In this case, the district judge who handled this stage of the proceedings first explained to the defendant the nature and circumstances of the charge against him, the consequences of his guilty plea, including his waiver of the right to a speedy trial before a jury, the right to confront witnesses called against him, and the right to present evidence. He was advised that in the event of a trial he would not have to take the witness stand or give any testimony unless he chose to do so, of his right to an attorney, and that the State must prove to the jury his guilt beyond a reasonable doubt. The trial court advised him of the maximum sentence that could be imposed, and that if he had been previously convicted of a crime, especially a felony, it would weigh heavily against him. After that explanation, Coutts entered his plea of guilty. The trial court then further inquired as to the reason he wished to plead guilty. After still further inquiry the court advised him that it wanted to be certain he knew what he was doing, and Coutts replied that he had been in prison and knew what he was doing.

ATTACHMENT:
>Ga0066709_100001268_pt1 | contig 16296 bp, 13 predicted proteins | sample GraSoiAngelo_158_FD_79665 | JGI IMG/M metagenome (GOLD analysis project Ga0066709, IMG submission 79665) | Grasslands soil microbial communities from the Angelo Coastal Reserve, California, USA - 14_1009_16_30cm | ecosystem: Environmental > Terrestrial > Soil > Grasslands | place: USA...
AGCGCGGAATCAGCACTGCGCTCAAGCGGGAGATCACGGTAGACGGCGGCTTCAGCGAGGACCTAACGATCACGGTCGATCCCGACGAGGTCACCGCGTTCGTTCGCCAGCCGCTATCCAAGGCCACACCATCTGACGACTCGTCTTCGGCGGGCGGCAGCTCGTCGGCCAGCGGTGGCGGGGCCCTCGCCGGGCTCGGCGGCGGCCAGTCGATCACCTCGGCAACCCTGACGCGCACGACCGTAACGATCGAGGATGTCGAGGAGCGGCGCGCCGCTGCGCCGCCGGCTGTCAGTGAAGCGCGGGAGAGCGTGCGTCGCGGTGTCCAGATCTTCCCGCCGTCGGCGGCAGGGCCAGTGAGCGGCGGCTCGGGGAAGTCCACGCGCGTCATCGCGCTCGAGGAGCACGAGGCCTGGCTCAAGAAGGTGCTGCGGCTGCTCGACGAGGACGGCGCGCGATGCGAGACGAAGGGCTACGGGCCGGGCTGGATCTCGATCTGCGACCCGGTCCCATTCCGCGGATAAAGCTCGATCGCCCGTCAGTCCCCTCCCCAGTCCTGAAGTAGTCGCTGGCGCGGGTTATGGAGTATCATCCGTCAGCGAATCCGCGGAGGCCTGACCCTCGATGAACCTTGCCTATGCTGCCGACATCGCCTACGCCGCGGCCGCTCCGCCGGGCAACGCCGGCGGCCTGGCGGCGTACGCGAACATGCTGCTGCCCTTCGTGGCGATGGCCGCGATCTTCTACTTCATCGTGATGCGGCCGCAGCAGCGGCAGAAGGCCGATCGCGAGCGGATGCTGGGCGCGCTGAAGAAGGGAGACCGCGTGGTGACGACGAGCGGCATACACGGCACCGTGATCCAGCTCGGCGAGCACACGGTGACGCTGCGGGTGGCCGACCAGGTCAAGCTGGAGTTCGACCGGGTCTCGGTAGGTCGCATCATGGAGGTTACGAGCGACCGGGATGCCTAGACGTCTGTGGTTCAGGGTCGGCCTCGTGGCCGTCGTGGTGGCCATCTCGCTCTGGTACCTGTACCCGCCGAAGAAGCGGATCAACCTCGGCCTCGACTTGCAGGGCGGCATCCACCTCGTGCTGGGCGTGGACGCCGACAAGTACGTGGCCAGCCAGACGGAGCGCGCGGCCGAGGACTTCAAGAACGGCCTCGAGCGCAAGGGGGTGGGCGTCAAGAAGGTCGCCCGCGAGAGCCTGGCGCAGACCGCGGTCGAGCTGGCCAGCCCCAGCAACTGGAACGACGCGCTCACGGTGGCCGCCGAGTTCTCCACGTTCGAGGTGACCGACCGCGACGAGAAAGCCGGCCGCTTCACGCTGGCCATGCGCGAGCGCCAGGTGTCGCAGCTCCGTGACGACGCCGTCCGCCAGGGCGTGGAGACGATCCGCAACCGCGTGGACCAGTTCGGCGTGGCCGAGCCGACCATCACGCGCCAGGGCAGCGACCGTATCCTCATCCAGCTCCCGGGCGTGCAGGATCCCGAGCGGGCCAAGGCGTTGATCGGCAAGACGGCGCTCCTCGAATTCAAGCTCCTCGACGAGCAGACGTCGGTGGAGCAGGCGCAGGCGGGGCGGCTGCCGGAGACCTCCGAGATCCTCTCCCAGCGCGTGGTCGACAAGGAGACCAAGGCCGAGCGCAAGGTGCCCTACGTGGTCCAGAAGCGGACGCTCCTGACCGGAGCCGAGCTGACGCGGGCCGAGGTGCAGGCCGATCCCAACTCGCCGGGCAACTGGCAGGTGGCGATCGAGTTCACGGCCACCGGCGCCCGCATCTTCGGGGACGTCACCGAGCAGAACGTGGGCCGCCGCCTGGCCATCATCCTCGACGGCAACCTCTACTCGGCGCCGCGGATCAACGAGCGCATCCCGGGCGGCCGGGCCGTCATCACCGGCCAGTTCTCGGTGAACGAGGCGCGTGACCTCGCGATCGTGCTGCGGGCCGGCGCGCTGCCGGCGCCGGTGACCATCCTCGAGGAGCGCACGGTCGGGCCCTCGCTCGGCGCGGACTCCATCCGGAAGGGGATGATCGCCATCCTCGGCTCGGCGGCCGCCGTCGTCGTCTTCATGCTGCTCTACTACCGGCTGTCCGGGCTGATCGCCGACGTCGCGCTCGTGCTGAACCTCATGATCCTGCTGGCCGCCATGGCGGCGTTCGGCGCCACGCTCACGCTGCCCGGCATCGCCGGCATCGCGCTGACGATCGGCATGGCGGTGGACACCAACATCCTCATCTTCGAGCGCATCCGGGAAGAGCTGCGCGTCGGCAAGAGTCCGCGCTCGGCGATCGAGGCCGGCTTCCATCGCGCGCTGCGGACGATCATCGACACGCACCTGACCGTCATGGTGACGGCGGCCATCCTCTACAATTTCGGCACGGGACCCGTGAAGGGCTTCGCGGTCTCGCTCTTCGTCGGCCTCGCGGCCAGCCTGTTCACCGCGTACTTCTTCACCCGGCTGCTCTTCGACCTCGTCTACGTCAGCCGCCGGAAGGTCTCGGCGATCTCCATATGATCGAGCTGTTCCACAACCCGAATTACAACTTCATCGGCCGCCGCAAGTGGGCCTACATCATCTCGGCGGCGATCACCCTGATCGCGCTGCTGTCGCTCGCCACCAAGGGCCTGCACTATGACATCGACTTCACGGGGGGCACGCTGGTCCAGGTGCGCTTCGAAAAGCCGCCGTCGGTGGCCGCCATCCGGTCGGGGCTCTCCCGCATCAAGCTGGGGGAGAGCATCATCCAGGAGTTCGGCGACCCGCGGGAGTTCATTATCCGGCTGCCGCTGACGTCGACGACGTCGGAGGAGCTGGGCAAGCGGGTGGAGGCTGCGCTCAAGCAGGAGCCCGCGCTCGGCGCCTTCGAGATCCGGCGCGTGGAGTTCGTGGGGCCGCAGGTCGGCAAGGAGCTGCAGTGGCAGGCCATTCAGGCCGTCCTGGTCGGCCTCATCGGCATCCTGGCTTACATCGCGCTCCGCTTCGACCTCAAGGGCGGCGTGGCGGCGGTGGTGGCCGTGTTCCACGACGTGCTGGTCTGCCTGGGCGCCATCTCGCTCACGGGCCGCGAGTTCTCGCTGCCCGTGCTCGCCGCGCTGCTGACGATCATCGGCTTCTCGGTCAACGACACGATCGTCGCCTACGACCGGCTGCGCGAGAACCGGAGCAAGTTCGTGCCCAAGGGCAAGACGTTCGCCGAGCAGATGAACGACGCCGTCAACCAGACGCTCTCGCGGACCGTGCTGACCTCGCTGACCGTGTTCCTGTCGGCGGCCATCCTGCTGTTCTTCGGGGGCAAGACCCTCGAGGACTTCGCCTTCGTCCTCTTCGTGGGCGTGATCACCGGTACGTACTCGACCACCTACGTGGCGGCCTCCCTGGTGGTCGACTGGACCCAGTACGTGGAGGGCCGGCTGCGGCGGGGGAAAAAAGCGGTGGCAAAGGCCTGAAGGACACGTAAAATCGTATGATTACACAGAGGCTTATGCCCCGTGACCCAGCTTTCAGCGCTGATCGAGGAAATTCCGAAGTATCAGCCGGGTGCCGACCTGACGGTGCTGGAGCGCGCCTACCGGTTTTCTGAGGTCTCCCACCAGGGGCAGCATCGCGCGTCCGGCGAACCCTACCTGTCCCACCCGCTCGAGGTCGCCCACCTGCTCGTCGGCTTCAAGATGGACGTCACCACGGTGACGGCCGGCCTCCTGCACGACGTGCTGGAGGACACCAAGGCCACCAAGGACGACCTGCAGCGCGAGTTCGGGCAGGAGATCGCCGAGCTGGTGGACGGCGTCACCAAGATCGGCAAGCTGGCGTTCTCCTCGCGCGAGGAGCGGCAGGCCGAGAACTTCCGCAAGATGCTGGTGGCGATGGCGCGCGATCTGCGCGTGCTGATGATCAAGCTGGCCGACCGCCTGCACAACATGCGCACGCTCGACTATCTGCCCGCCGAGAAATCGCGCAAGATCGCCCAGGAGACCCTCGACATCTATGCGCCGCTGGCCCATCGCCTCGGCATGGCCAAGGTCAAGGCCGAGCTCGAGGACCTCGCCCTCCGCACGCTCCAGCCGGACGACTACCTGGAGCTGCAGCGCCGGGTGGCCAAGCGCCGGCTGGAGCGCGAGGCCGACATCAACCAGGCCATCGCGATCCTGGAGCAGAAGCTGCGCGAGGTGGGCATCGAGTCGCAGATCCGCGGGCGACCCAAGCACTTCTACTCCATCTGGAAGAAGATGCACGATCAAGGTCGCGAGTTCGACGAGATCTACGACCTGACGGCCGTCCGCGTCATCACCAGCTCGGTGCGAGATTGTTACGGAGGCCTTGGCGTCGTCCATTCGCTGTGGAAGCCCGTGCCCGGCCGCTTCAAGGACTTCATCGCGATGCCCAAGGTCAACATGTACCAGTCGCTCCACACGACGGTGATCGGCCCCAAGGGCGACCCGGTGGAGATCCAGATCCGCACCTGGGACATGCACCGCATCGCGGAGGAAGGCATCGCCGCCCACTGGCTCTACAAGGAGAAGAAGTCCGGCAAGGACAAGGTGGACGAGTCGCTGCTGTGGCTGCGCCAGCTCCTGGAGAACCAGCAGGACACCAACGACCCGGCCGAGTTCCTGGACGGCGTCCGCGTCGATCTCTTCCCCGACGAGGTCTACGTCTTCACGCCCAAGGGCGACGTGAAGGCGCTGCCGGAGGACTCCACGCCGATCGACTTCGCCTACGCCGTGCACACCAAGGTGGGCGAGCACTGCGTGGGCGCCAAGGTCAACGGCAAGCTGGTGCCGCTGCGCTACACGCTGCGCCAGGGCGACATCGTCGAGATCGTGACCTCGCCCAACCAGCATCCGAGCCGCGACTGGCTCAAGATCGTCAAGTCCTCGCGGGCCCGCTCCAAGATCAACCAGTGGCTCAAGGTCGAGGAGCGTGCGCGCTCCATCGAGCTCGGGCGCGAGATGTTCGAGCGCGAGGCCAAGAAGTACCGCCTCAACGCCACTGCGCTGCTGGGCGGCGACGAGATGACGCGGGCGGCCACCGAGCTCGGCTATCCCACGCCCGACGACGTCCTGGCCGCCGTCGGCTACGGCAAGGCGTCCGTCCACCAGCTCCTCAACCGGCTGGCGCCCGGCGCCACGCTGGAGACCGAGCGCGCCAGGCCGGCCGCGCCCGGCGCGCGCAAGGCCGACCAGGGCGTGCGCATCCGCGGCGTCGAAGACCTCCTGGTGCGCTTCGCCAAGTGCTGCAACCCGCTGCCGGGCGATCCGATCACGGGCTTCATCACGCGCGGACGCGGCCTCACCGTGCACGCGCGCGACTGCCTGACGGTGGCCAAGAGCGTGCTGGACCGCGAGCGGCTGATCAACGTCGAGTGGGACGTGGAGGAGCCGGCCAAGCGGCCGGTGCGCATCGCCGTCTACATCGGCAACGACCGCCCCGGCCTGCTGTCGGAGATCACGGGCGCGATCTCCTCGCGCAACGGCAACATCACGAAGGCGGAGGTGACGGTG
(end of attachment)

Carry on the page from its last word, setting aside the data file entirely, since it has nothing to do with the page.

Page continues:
Only after this exhaustive inquiry was the court fully satisfied that it should accept the defendant's plea of guilty. The record thus clearly shows that the district court meticulously explained to Coutts the nature and circumstances of the charge and the consequences of his guilty plea; it also clearly appears that Coutts actually understood the judge's explanation.

Coutts argues, however, that the plea was not voluntary, in light of his statements at arraignment and at the sentencing hearing that he was subjected to extreme conditions of incarceration, that the confession which was the heart of the state's case was the product of a deal, and that he was dissatisfied with his attorney.

Coutts claims that during his incarceration at the Boundary County jail he was "denied cigarettes," and that he was placed in a cell which had no toilet and no running water. The record also indicates that Coutts had threatened an escape attempt and had physically threatened a guard, and that because of this he was forced to lie on his stomach and to place his hands behind his back for handcuffing prior to being removed from his cell for arraignment.

But Mr. Coutts' attorney, who also represents him on appeal, stated at the arraignment that while the conditions at the jail were not optimal,